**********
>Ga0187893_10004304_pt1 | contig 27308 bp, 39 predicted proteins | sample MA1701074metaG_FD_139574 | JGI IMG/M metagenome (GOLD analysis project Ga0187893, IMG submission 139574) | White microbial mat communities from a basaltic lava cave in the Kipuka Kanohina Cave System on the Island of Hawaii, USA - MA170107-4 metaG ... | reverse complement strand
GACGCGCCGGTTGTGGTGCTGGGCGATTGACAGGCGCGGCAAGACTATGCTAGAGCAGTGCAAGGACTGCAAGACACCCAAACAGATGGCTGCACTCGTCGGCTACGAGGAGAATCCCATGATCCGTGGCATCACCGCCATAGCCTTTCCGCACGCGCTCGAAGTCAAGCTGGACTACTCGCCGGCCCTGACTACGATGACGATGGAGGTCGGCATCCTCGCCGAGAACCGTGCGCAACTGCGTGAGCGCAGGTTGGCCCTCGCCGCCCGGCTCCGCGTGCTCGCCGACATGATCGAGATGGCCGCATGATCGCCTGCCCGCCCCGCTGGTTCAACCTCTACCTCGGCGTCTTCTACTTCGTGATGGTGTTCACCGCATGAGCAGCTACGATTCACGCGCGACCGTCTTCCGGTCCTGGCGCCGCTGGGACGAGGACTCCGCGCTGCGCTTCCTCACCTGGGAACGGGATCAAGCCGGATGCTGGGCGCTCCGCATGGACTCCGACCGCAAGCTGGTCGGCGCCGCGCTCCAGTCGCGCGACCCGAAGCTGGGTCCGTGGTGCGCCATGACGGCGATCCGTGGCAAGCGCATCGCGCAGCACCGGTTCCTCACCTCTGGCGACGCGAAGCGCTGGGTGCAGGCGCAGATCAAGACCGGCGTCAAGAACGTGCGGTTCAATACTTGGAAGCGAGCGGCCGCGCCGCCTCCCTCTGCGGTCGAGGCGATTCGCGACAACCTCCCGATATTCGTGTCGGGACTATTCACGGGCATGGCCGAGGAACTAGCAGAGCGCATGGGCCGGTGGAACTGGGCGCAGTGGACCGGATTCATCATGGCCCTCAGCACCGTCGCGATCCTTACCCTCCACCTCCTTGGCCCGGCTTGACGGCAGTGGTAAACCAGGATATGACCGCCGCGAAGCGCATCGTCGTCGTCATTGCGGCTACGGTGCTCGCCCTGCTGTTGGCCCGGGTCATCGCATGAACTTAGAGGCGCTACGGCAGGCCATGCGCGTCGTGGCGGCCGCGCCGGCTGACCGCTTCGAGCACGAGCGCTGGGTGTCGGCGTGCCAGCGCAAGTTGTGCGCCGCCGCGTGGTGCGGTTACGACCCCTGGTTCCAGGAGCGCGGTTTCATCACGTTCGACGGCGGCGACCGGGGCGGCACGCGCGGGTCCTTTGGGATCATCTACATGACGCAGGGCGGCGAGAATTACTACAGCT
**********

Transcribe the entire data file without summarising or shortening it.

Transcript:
>Ga0187893_10004304_pt1 | contig 27308 bp, 39 predicted proteins | sample MA1701074metaG_FD_139574 | JGI IMG/M metagenome (GOLD analysis project Ga0187893, IMG submission 139574) | White microbial mat communities from a basaltic lava cave in the Kipuka Kanohina Cave System on the Island of Hawaii, USA - MA170107-4 metaG ... | reverse complement strand
GACGCGCCGGTTGTGGTGCTGGGCGATTGACAGGCGCGGCAAGACTATGCTAGAGCAGTGCAAGGACTGCAAGACACCCAAACAGATGGCTGCACTCGTCGGCTACGAGGAGAATCCCATGATCCGTGGCATCACCGCCATAGCCTTTCCGCACGCGCTCGAAGTCAAGCTGGACTACTCGCCGGCCCTGACTACGATGACGATGGAGGTCGGCATCCTCGCCGAGAACCGTGCGCAACTGCGTGAGCGCAGGTTGGCCCTCGCCGCCCGGCTCCGCGTGCTCGCCGACATGATCGAGATGGCCGCATGATCGCCTGCCCGCCCCGCTGGTTCAACCTCTACCTCGGCGTCTTCTACTTCGTGATGGTGTTCACCGCATGAGCAGCTACGATTCACGCGCGACCGTCTTCCGGTCCTGGCGCCGCTGGGACGAGGACTCCGCGCTGCGCTTCCTCACCTGGGAACGGGATCAAGCCGGATGCTGGGCGCTCCGCATGGACTCCGACCGCAAGCTGGTCGGCGCCGCGCTCCAGTCGCGCGACCCGAAGCTGGGTCCGTGGTGCGCCATGACGGCGATCCGTGGCAAGCGCATCGCGCAGCACCGGTTCCTCACCTCTGGCGACGCGAAGCGCTGGGTGCAGGCGCAGATCAAGACCGGCGTCAAGAACGTGCGGTTCAATACTTGGAAGCGAGCGGCCGCGCCGCCTCCCTCTGCGGTCGAGGCGATTCGCGACAACCTCCCGATATTCGTGTCGGGACTATTCACGGGCATGGCCGAGGAACTAGCAGAGCGCATGGGCCGGTGGAACTGGGCGCAGTGGACCGGATTCATCATGGCCCTCAGCACCGTCGCGATCCTTACCCTCCACCTCCTTGGCCCGGCTTGACGGCAGTGGTAAACCAGGATATGACCGCCGCGAAGCGCATCGTCGTCGTCATTGCGGCTACGGTGCTCGCCCTGCTGTTGGCCCGGGTCATCGCATGAACTTAGAGGCGCTACGGCAGGCCATGCGCGTCGTGGCGGCCGCGCCGGCTGACCGCTTCGAGCACGAGCGCTGGGTGTCGGCGTGCCAGCGCAAGTTGTGCGCCGCCGCGTGGTGCGGTTACGACCCCTGGTTCCAGGAGCGCGGTTTCATCACGTTCGACGGCGGCGACCGGGGCGGCACGCGCGGGTCCTTTGGGATCATCTACATGACGCAGGGCGGCGAGAATTACTACAGCT